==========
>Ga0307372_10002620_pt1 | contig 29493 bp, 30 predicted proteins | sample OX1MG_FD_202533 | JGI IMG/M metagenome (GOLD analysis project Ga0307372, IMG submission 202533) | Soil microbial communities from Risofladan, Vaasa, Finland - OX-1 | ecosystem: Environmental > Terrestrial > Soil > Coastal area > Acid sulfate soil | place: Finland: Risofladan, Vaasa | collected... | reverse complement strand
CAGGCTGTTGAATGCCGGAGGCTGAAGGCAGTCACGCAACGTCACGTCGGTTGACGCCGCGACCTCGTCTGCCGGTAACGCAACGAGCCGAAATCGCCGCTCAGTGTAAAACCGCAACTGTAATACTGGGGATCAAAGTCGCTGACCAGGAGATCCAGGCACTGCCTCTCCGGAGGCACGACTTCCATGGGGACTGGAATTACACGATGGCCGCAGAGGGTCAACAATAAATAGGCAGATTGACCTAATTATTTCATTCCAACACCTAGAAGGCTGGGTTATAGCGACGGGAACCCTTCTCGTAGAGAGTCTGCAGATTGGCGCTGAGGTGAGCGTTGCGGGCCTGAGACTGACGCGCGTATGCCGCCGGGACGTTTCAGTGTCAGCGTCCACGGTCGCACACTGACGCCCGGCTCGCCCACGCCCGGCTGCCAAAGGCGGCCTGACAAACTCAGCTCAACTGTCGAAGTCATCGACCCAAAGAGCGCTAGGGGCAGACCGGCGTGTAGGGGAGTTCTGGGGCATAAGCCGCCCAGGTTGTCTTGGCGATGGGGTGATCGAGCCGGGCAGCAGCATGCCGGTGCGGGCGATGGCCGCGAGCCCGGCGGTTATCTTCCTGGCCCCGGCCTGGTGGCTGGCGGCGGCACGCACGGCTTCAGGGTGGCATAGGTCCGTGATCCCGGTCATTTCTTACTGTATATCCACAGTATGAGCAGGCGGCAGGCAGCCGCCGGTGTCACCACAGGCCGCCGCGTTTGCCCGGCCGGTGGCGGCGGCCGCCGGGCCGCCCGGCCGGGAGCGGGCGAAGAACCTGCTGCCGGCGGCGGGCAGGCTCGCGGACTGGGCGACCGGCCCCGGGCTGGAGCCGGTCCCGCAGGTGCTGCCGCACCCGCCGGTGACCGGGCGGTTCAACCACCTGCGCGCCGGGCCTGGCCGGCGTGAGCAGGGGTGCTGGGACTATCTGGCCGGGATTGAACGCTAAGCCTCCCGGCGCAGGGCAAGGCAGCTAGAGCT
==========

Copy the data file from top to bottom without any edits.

>Ga0307372_10002620_pt1 | contig 29493 bp, 30 predicted proteins | sample OX1MG_FD_202533 | JGI IMG/M metagenome (GOLD analysis project Ga0307372, IMG submission 202533) | Soil microbial communities from Risofladan, Vaasa, Finland - OX-1 | ecosystem: Environmental > Terrestrial > Soil > Coastal area > Acid sulfate soil | place: Finland: Risofladan, Vaasa | collected... | reverse complement strand
CAGGCTGTTGAATGCCGGAGGCTGAAGGCAGTCACGCAACGTCACGTCGGTTGACGCCGCGACCTCGTCTGCCGGTAACGCAACGAGCCGAAATCGCCGCTCAGTGTAAAACCGCAACTGTAATACTGGGGATCAAAGTCGCTGACCAGGAGATCCAGGCACTGCCTCTCCGGAGGCACGACTTCCATGGGGACTGGAATTACACGATGGCCGCAGAGGGTCAACAATAAATAGGCAGATTGACCTAATTATTTCATTCCAACACCTAGAAGGCTGGGTTATAGCGACGGGAACCCTTCTCGTAGAGAGTCTGCAGATTGGCGCTGAGGTGAGCGTTGCGGGCCTGAGACTGACGCGCGTATGCCGCCGGGACGTTTCAGTGTCAGCGTCCACGGTCGCACACTGACGCCCGGCTCGCCCACGCCCGGCTGCCAAAGGCGGCCTGACAAACTCAGCTCAACTGTCGAAGTCATCGACCCAAAGAGCGCTAGGGGCAGACCGGCGTGTAGGGGAGTTCTGGGGCATAAGCCGCCCAGGTTGTCTTGGCGATGGGGTGATCGAGCCGGGCAGCAGCATGCCGGTGCGGGCGATGGCCGCGAGCCCGGCGGTTATCTTCCTGGCCCCGGCCTGGTGGCTGGCGGCGGCACGCACGGCTTCAGGGTGGCATAGGTCCGTGATCCCGGTCATTTCTTACTGTATATCCACAGTATGAGCAGGCGGCAGGCAGCCGCCGGTGTCACCACAGGCCGCCGCGTTTGCCCGGCCGGTGGCGGCGGCCGCCGGGCCGCCCGGCCGGGAGCGGGCGAAGAACCTGCTGCCGGCGGCGGGCAGGCTCGCGGACTGGGCGACCGGCCCCGGGCTGGAGCCGGTCCCGCAGGTGCTGCCGCACCCGCCGGTGACCGGGCGGTTCAACCACCTGCGCGCCGGGCCTGGCCGGCGTGAGCAGGGGTGCTGGGACTATCTGGCCGGGATTGAACGCTAAGCCTCCCGGCGCAGGGCAAGGCAGCTAGAGCT